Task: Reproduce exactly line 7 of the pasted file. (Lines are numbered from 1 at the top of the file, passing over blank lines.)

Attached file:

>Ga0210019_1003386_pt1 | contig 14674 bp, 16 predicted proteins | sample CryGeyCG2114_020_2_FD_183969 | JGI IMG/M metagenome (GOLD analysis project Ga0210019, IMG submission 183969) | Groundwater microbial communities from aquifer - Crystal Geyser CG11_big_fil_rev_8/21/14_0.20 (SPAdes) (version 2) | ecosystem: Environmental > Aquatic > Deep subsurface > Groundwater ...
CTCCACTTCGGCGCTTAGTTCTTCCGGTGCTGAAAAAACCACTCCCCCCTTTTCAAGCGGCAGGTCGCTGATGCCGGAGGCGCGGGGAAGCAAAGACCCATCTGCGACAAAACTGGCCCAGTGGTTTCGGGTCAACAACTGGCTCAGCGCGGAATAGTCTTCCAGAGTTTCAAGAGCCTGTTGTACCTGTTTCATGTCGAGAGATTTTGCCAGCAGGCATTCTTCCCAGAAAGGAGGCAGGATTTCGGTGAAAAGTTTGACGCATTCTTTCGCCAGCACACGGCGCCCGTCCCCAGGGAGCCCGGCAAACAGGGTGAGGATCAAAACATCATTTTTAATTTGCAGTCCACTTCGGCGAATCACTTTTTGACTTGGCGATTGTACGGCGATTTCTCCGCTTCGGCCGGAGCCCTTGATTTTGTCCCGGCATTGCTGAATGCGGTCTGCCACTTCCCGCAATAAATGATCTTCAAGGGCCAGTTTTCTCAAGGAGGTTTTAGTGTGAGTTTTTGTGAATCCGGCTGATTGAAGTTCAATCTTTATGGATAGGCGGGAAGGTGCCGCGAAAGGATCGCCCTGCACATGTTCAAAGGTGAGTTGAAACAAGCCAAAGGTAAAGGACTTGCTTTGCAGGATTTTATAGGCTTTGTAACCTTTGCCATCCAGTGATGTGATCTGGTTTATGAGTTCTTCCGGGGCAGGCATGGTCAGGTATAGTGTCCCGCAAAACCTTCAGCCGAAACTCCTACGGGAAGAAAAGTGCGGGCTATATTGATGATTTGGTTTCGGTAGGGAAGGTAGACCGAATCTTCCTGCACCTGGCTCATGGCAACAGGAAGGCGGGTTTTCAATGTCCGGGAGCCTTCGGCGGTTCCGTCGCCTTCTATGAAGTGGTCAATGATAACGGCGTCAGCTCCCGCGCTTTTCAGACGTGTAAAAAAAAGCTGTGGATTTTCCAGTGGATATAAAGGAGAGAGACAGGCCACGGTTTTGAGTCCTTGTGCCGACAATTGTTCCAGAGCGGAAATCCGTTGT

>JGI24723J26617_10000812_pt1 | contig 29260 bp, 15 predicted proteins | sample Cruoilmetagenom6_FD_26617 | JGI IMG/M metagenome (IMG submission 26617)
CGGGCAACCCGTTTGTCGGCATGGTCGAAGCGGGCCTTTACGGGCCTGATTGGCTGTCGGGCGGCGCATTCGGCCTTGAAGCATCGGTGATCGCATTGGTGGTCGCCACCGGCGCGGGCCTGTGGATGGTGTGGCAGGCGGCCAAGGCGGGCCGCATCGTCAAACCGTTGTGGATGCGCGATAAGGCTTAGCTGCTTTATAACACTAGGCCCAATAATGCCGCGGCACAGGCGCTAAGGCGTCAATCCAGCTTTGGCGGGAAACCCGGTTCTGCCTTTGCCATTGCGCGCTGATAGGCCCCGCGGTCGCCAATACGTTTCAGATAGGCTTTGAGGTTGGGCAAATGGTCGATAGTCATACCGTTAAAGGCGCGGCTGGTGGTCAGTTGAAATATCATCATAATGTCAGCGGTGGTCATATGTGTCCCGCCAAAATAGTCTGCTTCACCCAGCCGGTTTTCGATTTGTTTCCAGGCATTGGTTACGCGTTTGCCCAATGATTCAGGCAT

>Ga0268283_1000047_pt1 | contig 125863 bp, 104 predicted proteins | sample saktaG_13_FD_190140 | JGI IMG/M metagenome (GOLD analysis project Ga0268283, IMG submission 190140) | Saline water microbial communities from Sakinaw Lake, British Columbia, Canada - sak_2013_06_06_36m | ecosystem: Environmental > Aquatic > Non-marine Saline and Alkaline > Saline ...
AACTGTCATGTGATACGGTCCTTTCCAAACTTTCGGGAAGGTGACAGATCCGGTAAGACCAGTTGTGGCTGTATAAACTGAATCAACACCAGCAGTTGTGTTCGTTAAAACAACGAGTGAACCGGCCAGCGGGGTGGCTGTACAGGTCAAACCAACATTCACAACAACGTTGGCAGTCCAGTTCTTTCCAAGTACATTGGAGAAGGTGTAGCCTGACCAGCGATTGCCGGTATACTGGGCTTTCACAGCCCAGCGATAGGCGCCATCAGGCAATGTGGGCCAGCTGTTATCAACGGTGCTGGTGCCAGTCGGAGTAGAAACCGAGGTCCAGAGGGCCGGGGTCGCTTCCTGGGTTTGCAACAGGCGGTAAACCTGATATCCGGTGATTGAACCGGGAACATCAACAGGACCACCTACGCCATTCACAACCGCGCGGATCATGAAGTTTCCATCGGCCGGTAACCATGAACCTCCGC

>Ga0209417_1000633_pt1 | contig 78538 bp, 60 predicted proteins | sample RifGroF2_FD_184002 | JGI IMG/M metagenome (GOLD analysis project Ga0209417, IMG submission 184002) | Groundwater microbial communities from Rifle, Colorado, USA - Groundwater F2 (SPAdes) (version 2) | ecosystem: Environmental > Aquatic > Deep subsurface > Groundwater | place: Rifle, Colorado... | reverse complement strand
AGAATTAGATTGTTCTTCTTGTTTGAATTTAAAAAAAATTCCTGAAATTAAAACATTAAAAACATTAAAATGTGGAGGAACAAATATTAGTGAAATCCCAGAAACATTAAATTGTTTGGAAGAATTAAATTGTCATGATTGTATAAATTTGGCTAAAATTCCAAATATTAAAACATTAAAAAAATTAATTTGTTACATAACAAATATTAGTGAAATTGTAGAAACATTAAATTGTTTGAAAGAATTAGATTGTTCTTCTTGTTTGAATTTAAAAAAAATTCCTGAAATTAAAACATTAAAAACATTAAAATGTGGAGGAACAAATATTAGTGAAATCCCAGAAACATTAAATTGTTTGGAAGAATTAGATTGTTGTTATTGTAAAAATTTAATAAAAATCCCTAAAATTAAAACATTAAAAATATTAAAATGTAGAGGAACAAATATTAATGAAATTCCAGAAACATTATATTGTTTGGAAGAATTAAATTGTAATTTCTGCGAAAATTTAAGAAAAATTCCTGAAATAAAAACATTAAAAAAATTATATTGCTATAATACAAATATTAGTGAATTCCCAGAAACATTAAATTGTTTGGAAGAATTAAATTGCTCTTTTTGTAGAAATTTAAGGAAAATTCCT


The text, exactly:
>Ga0209417_1000633_pt1 | contig 78538 bp, 60 predicted proteins | sample RifGroF2_FD_184002 | JGI IMG/M metagenome (GOLD analysis project Ga0209417, IMG submission 184002) | Groundwater microbial communities from Rifle, Colorado, USA - Groundwater F2 (SPAdes) (version 2) | ecosystem: Environmental > Aquatic > Deep subsurface > Groundwater | place: Rifle, Colorado... | reverse complement strand